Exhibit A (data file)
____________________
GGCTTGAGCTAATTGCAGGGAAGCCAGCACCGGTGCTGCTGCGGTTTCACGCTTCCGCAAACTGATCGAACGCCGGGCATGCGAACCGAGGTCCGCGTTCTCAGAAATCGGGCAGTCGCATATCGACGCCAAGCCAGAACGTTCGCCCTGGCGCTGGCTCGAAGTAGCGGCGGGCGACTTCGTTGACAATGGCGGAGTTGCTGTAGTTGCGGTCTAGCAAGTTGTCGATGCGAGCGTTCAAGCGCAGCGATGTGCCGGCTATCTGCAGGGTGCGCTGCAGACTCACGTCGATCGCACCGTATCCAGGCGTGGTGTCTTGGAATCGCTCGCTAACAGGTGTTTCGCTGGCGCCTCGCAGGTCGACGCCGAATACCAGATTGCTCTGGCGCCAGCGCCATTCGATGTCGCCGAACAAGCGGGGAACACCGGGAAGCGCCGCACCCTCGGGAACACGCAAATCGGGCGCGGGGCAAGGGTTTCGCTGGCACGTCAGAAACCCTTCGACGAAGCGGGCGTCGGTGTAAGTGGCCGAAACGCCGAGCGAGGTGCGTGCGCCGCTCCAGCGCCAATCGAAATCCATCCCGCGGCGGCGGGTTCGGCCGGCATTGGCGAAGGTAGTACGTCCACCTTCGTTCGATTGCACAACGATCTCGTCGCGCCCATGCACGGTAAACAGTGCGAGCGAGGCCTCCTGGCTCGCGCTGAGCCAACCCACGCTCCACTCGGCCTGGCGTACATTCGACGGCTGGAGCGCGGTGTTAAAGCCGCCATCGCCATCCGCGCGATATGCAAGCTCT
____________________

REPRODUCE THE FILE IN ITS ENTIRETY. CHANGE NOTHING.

GGCTTGAGCTAATTGCAGGGAAGCCAGCACCGGTGCTGCTGCGGTTTCACGCTTCCGCAAACTGATCGAACGCCGGGCATGCGAACCGAGGTCCGCGTTCTCAGAAATCGGGCAGTCGCATATCGACGCCAAGCCAGAACGTTCGCCCTGGCGCTGGCTCGAAGTAGCGGCGGGCGACTTCGTTGACAATGGCGGAGTTGCTGTAGTTGCGGTCTAGCAAGTTGTCGATGCGAGCGTTCAAGCGCAGCGATGTGCCGGCTATCTGCAGGGTGCGCTGCAGACTCACGTCGATCGCACCGTATCCAGGCGTGGTGTCTTGGAATCGCTCGCTAACAGGTGTTTCGCTGGCGCCTCGCAGGTCGACGCCGAATACCAGATTGCTCTGGCGCCAGCGCCATTCGATGTCGCCGAACAAGCGGGGAACACCGGGAAGCGCCGCACCCTCGGGAACACGCAAATCGGGCGCGGGGCAAGGGTTTCGCTGGCACGTCAGAAACCCTTCGACGAAGCGGGCGTCGGTGTAAGTGGCCGAAACGCCGAGCGAGGTGCGTGCGCCGCTCCAGCGCCAATCGAAATCCATCCCGCGGCGGCGGGTTCGGCCGGCATTGGCGAAGGTAGTACGTCCACCTTCGTTCGATTGCACAACGATCTCGTCGCGCCCATGCACGGTAAACAGTGCGAGCGAGGCCTCCTGGCTCGCGCTGAGCCAACCCACGCTCCACTCGGCCTGGCGTACATTCGACGGCTGGAGCGCGGTGTTAAAGCCGCCATCGCCATCCGCGCGATATGCAAGCTCT